Pulitzer Prize-nominated author Joyce Carol Oates recently caused a Twitter storm after sharing her controversial opinion that the Islamic religion was responsible for the high rates of rape and sexual harassment among women in Egypt. Twitter users — including many writers — quickly responded to Oates, criticizing the well-known author for her failure to acknowledge that rape is a worldwide epidemic and not specific to one group of people. Many commenters even went so far as to share their own rape stories to prove that rape can affect anyone living in any country.
In the United States alone, over 207,754 people — including both men and women — over the age of 12 are sexually assaulted each year. Oates’ attempt to blame religion for the high rape rates of Egypt is, in a sense, a form of victim blaming, an act that places blame back on the victims of sexual assault rather than the perpetrator. By saying that religion leads to high rates of sexual violence, Oates is essentially saying that everyone outside of that target group is “safer” because they are not engaging in the Islamic religion. But rape is one of the few things that does not discriminate by age, gender, sexual identity, culture or religion.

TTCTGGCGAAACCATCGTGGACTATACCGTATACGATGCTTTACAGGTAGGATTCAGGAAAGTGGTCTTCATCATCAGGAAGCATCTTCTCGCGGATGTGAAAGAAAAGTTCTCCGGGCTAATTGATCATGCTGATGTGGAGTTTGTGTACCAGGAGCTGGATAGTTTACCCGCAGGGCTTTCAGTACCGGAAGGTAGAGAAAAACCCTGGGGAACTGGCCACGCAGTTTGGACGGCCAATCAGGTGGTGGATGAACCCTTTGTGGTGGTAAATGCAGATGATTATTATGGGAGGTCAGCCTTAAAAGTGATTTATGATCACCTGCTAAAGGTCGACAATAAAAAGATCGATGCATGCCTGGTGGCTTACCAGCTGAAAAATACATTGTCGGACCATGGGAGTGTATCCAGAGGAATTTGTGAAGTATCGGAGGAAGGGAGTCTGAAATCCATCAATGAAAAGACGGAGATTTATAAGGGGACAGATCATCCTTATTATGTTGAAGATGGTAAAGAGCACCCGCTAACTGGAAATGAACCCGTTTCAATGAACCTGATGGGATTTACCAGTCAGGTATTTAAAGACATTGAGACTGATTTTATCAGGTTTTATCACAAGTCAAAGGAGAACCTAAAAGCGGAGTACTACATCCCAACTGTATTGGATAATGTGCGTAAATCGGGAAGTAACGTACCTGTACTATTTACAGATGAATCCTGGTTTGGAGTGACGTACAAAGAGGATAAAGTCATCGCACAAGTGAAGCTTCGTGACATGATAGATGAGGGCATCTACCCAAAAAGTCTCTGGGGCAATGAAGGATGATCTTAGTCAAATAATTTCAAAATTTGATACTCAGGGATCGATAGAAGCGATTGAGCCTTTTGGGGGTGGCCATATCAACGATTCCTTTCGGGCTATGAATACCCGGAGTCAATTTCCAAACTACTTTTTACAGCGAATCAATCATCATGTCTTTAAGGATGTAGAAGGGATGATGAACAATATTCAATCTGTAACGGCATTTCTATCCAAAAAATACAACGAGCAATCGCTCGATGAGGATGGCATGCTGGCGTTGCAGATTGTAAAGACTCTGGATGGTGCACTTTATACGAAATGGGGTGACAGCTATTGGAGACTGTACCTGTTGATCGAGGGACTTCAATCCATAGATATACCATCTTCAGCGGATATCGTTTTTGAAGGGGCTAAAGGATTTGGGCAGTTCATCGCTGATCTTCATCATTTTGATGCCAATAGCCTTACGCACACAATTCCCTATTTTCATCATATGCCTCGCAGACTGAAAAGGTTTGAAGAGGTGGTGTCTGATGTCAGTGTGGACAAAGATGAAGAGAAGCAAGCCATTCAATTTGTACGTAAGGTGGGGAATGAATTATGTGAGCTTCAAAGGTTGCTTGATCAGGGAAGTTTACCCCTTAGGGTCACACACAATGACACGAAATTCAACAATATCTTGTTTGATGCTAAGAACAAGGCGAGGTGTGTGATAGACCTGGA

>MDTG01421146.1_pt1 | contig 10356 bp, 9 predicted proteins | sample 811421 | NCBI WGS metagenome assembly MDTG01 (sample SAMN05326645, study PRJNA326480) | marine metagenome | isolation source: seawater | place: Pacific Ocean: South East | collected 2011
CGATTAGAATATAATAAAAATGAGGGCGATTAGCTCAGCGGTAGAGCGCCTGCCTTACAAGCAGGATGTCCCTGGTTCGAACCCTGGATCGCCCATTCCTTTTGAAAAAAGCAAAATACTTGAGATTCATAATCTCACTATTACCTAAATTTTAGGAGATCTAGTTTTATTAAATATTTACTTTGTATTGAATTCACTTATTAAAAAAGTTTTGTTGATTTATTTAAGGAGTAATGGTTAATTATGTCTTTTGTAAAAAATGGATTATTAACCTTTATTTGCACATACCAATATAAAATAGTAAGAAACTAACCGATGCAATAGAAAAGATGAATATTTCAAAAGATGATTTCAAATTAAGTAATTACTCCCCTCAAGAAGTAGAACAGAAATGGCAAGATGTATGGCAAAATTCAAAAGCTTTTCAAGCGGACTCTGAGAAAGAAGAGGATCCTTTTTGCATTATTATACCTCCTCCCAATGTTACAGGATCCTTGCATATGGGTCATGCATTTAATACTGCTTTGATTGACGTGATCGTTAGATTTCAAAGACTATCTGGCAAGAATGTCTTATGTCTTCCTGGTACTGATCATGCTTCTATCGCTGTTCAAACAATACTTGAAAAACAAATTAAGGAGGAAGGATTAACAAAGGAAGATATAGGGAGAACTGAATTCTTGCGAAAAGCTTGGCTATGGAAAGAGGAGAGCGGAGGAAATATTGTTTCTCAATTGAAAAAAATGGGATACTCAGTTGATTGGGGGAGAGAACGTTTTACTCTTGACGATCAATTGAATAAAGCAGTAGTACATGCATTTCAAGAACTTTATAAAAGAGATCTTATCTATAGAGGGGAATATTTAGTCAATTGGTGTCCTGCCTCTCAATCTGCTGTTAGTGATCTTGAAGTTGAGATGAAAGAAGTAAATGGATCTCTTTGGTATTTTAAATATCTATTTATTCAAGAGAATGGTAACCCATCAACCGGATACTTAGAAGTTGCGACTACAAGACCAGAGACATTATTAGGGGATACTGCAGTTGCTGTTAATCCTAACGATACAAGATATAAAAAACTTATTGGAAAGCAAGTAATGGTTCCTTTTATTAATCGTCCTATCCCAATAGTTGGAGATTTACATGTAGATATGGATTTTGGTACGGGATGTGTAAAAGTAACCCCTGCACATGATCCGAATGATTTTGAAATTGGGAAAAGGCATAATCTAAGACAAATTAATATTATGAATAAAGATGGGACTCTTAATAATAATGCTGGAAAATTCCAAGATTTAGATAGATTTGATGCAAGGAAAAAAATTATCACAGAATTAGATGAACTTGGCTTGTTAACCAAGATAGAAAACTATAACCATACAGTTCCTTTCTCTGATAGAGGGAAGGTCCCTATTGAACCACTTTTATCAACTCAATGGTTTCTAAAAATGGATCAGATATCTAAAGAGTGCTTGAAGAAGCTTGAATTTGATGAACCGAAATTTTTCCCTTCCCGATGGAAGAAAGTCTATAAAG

And while Oates is by no means changing her opinion on the matter, she has since published a semi-apologetic tweet stating, “Blaming religion(s) for cruel behavior of believers may be a way of not wishing to acknowledge they’d be just as cruel if secular.”
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